By Phil Corso
A business meeting turned deadly last week when one man opened fire on another before turning the weapon on himself in an apparent murder-suicide at a hotel near John F. Kennedy International Airport, authorities said.
According to police, Gary Zalevsky, 47, of Sunny Isles Beach, Fla., was sitting in a private room with five other men last Thursday near the Hilton Garden Inn lobby, at 148-18 134th St., before he stood up and fired five shots into the head of Brian Weiss, 31, of Davie, Fla.
He then turned the stolen .380-caliber Beretta pistol on himself, police said.
Queens District Attorney Richard Brown said authorities were investigating what may have led to the dispute between the men, but Police Commissioner Raymond Kelly told The New York Times they may have been linked by an Internet vitamin or food supplement business project.
Police said they have not found any relation between Weiss’ shooting and his professional standing. Weiss worked as a top officer for FWM Laboratories, a southern Florida company that marketed health supplements online, The Times reported.
The state’s Better Business Bureau collected more than 4,000 complaints against Weiss’ company in 2009, according to the Florida attorney general’s office.
One hotel worker said he noticed several suspicious, European-looking men meeting in a cafe near the lobby and speaking another language before hearing the shots. The worker said one of the men had asked where the bathroom was and left the room seconds before the shots were fired.
“It was as if he knew,” the worker said. “Something suspicious was going on.”
A photo of the scene showed what appeared to be Weiss lying face-up in a pool of blood with what looked like Zalevsky hunched over a nearby chair after the DA said he used the gun to shoot himself.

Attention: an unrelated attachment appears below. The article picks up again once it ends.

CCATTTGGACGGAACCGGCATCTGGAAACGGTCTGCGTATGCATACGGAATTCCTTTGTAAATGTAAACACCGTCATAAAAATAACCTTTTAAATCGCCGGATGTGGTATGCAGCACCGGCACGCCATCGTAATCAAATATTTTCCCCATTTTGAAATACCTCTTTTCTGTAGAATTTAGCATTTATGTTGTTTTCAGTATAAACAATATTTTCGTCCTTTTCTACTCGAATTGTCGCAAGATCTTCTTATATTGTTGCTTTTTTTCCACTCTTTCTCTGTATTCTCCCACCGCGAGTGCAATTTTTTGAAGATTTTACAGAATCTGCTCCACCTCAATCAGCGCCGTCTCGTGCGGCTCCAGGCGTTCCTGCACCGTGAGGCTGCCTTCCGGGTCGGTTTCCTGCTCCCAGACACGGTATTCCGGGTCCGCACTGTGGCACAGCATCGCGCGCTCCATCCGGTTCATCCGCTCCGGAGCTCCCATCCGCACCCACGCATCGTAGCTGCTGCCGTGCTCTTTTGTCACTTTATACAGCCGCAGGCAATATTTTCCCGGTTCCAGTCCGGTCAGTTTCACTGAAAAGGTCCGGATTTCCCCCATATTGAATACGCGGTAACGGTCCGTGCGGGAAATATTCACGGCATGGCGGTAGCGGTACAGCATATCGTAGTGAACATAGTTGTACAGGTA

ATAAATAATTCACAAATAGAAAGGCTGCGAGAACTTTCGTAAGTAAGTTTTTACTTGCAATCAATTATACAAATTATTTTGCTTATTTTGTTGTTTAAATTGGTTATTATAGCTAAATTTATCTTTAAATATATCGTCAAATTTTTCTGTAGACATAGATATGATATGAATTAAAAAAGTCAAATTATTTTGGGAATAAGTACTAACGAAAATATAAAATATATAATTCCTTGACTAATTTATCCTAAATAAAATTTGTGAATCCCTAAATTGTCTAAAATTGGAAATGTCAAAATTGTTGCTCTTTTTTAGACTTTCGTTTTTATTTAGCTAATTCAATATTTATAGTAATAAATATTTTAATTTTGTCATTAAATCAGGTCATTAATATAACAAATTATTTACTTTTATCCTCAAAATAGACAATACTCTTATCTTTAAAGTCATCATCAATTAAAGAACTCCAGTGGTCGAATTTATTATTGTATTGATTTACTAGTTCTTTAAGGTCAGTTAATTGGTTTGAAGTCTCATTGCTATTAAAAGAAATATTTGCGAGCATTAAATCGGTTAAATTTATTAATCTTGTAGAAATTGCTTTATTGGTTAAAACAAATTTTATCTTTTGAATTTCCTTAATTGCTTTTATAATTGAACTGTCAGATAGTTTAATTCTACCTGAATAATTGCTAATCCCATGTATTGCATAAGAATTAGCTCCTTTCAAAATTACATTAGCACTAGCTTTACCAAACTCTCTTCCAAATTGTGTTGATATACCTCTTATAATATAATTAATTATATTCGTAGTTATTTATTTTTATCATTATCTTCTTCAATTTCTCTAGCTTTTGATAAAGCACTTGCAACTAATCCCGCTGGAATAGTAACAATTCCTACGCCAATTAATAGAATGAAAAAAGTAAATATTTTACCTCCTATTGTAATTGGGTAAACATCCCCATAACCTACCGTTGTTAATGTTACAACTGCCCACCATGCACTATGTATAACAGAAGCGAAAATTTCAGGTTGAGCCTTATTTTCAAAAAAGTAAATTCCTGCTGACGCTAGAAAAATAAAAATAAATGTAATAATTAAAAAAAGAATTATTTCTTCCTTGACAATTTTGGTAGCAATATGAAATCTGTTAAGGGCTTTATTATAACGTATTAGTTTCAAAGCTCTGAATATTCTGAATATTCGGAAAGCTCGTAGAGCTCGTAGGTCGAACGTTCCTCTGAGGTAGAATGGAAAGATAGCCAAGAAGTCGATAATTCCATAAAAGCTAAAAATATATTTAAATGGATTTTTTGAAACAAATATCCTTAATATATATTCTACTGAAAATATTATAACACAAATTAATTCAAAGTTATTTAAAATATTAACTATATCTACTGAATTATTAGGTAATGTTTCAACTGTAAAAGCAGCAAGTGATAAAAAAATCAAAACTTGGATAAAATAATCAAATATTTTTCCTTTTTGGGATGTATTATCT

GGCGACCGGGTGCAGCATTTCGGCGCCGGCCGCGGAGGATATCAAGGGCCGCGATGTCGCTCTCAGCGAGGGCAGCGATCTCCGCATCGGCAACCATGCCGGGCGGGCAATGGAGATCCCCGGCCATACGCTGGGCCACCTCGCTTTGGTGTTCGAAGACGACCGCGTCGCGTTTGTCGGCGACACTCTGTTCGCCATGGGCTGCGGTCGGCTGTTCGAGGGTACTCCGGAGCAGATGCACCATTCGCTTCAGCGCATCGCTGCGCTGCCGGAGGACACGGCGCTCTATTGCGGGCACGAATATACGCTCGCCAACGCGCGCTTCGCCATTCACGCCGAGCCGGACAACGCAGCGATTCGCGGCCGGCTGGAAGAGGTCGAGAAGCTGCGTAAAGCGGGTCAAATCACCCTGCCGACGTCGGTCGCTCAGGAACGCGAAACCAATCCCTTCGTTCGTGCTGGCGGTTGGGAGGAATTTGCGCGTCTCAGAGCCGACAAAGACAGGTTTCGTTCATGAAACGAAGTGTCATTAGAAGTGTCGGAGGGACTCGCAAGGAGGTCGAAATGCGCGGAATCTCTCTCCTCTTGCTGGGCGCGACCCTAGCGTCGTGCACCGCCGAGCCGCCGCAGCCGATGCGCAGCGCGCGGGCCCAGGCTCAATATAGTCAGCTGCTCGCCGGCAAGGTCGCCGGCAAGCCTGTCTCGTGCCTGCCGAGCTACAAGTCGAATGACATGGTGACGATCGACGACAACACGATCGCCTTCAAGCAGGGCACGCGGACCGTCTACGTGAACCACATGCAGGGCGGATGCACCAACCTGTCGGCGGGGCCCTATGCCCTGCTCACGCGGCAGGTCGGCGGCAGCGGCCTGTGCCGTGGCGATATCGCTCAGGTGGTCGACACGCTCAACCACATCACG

Police said the other four men at the table immediately fled the room when the shots were fired, but were apprehended soon after.
Ramon Sterling, 42, was on his way home after working his shift at the nearby Do & Co. catering, at 149-32 132nd St., when he saw officers from the 106th Precinct put the four men on the ground in handcuffs. He said they appeared to be in their mid-30s and European.
“The cops had them all on their stomachs,” Sterling said. “It didn’t look like they cooperated too much.”
Although police have not arrested the other men sitting at the table, NYPD chief spokesman Paul J. Browne said their attempts to flee raised skepticism among investigators.
According to police, the four men asked for lawyers and were not cooperative upon their questioning.
When asked about the possibility of the men’s connection to Russian organized crime, Kelly said it was unclear, but police were not ruling anything out. Brown would also not comment on any potential links.
“That is only a matter of speculation at this point,” Brown said.
Reach reporter Phil Corso by e-mail at firstname.lastname@example.org or by phone at 718-260-4573.